How to report misinformation online

As the world responds to the COVID-19 pandemic, we face the challenge of an overabundance of information related to the virus. Some of this information may be false and potentially harmful.

Inaccurate information spreads widely and at speed, making it more difficult for the public to identify verified facts and advice from trusted sources, such as their local health authority or WHO.

However, everyone can help to stop the spread. If you see content online that you believe to be false or misleading, you can report it to the hosting social media platform.

Here’s how to do it

Facebook
How do I mark a Facebook post as false news?

YouTube
Report inappropriate content

Twitter
Report a tweet, list, or direct message

Instagram
Reduce the spread of false information

WhatsApp
How to report a contact or a group

TikTok
Report inappropriate content

LinkedIn
Recognizing and reporting spam, inappropriate, and abusive content

Viber
How to report inappropriate content

VK
How do I report misleading information

 

WHO works with the Government of the United Kingdom to tackle misinformation

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In the context of the strategic partnership with the Government of the United Kingdom, WHO has joined forces with its communications teams to raise awareness of misinformation around COVID-19 and encourage individuals to report false or misleading content online.

This cooperation started with the joint Stop the Spread campaign in May-June 2020, which encouraged the use of trusted sources such as WHO and national health authorities for accurate COVID-19 information. The new phase of the joint campaign focuses on proactively identifying and reporting potentially wrong or misleading information, as part of WHO’s efforts to address the spread of inaccurate and harmful information during the pandemic.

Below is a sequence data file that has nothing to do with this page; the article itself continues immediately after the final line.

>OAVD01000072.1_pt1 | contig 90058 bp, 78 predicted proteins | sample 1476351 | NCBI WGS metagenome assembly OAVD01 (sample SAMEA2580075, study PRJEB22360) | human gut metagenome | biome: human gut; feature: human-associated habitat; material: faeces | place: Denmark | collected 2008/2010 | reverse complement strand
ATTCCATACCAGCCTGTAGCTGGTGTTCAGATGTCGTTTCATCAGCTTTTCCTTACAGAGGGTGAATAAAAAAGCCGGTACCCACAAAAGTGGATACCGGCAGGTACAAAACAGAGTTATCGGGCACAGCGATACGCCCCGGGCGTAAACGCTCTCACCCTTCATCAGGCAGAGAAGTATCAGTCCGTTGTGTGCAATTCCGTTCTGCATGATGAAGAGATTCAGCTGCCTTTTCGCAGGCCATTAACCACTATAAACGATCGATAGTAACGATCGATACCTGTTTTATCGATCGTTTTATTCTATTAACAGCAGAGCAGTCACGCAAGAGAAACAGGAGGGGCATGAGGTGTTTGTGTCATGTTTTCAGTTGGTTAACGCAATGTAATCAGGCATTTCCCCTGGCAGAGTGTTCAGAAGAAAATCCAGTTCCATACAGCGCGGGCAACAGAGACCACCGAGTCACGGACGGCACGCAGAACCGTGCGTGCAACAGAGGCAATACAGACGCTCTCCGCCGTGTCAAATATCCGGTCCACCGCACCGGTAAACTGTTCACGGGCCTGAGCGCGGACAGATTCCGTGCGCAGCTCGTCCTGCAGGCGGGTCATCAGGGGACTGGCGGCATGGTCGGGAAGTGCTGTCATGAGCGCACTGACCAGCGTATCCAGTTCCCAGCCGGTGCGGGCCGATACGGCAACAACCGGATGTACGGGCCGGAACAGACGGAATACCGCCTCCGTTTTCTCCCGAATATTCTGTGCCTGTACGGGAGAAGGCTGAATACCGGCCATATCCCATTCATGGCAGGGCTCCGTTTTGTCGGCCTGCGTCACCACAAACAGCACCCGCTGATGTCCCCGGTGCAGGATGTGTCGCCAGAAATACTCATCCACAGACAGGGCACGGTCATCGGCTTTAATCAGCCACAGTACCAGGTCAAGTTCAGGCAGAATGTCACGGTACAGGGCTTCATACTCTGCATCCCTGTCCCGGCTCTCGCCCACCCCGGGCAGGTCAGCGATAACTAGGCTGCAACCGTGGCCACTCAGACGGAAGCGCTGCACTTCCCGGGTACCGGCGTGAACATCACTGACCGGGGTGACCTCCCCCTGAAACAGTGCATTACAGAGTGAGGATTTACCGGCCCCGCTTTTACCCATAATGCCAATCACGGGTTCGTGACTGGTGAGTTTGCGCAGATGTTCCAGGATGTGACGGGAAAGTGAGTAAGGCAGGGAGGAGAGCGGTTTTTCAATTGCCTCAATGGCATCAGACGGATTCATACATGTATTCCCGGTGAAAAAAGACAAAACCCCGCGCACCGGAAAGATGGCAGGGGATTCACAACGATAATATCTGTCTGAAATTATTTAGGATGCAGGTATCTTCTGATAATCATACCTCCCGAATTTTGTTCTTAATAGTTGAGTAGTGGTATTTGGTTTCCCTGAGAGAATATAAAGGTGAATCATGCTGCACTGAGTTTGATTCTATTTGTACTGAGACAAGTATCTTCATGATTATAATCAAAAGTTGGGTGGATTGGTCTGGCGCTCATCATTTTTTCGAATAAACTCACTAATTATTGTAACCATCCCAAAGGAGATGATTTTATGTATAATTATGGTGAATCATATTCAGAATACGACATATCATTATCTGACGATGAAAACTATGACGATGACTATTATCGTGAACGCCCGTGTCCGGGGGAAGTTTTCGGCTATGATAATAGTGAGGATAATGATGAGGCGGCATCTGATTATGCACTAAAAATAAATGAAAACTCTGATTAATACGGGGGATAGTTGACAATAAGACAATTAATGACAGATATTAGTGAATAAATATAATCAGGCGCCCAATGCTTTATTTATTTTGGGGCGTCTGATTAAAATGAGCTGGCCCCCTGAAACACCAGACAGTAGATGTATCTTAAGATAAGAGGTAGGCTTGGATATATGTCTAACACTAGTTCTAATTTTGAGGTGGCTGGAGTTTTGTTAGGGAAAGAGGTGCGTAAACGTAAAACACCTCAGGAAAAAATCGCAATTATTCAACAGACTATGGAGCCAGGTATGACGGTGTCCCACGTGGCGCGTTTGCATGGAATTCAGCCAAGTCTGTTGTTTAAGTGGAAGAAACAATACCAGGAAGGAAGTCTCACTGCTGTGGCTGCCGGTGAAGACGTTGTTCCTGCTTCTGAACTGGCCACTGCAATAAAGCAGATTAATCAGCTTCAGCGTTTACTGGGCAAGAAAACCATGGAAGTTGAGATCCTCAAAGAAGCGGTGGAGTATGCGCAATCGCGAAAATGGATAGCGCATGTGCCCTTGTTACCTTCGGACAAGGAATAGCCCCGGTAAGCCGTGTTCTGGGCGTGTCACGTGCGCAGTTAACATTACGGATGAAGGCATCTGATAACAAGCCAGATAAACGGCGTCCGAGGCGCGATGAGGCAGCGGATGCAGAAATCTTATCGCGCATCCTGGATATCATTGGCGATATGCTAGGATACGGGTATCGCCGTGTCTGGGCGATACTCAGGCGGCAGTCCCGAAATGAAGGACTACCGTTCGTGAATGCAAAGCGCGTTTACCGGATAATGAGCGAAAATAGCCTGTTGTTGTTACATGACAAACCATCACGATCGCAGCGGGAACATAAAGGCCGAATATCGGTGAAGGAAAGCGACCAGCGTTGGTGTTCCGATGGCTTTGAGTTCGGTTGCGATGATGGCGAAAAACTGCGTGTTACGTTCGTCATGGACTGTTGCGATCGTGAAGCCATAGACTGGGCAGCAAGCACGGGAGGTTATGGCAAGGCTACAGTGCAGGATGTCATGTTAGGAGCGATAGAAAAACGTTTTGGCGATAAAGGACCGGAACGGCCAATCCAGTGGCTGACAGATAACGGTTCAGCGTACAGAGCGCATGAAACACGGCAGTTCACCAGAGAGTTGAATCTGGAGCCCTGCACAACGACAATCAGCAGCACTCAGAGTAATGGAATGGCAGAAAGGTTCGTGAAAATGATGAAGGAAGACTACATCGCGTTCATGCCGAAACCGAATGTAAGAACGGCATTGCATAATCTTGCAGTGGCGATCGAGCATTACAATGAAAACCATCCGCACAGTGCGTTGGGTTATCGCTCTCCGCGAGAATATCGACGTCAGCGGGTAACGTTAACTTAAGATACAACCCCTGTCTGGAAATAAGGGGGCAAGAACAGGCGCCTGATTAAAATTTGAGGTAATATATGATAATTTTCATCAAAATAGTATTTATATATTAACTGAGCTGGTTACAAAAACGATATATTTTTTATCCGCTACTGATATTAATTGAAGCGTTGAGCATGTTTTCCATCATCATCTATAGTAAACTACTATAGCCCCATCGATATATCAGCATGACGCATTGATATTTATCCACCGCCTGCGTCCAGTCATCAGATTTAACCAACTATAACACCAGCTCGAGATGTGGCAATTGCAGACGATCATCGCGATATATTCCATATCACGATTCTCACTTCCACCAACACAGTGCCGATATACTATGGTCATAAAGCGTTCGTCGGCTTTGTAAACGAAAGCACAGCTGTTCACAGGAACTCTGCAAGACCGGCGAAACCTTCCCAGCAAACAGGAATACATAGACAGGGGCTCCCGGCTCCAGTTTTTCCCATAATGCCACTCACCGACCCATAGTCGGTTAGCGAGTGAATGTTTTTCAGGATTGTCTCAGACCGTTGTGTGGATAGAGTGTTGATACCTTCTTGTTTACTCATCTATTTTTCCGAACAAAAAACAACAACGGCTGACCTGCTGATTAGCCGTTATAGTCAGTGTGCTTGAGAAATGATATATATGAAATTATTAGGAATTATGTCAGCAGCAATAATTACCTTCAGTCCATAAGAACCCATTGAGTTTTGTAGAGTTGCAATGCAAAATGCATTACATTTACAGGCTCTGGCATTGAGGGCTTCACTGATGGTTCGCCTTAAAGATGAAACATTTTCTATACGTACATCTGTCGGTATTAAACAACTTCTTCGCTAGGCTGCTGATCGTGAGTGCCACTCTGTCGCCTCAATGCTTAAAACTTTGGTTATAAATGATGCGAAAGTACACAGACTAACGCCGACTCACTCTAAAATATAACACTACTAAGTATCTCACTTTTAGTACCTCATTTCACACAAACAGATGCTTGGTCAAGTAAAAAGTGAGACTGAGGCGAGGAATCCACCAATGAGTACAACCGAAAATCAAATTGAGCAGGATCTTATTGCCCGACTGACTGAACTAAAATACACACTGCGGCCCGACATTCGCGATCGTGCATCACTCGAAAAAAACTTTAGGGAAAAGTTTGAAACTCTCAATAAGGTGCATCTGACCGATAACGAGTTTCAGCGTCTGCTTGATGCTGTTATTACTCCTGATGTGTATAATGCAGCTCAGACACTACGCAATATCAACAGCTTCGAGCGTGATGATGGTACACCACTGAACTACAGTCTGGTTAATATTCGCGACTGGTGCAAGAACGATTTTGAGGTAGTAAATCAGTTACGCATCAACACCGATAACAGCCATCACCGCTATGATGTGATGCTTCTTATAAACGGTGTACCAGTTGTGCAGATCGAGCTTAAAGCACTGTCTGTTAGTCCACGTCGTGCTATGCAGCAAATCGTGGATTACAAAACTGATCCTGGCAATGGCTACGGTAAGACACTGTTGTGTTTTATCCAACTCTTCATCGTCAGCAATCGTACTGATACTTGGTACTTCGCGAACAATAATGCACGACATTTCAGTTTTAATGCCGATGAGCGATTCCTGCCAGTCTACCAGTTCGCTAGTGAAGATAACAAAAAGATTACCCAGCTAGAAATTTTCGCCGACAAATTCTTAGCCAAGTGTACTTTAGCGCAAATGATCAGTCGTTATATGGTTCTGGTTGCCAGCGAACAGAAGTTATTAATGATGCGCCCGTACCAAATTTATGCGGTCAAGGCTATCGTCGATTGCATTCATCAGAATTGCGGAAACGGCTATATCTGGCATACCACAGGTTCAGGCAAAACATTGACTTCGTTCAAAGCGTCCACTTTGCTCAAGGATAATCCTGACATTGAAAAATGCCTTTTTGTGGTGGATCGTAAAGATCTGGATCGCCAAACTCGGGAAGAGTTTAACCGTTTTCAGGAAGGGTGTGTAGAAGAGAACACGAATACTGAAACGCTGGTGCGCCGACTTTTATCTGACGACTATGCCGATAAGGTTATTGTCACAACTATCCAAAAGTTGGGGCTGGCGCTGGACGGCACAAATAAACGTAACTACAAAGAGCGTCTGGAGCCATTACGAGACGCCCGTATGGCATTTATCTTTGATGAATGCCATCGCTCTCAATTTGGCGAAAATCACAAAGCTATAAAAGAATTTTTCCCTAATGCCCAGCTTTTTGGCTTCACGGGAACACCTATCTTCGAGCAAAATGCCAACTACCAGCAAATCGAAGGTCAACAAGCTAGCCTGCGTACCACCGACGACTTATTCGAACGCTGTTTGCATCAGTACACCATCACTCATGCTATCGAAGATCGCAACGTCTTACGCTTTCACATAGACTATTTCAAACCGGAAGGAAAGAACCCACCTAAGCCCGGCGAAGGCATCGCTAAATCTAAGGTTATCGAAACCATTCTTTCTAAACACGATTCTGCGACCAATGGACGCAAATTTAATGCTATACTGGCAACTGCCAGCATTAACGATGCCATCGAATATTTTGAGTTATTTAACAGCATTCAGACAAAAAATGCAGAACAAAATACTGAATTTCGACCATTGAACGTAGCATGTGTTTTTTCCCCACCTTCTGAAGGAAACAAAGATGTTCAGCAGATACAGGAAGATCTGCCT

Learn more about inaccurate information on the WHO myth busters pages.

Visit our infodemiology pages to familiarize yourself with this emerging field of science.

Play Go Viral! to uncover the latest tactics used to spread false information, build your resistance to misinformation and help stop the spread of COVID-19. Go Viral! is brought to you by the Government of the United Kingdom and the University of Cambridge.

Learn more about cyber security.

 

 

Common COVID-19 vaccine misconceptions addressed
A year into the pandemic, vaccines are being rolled out, and information about them (some reliable and some not), is everywhere. In response, the Government of the United Kingdom and WHO have produced a digital series to address common misconceptions circulating online and explain the safety of approved COVID-19 vaccines.

Writing about COVID-19

As well as building up a resource of information and analysis on COVID-19, we want to ensure that we pass on any tips about what can go wrong when writing about this subject: and how to get it right! If you have experience in writing about this area and feel you have advice that would help others, please contact us at: covid19editor@wfsj-briefing.org.

We’d also like to hear from you at that address if you would like to regularly contribute links to the site. If you just want to suggest links on an occasional basis, please send them to: covid19@wfsj-briefing.org.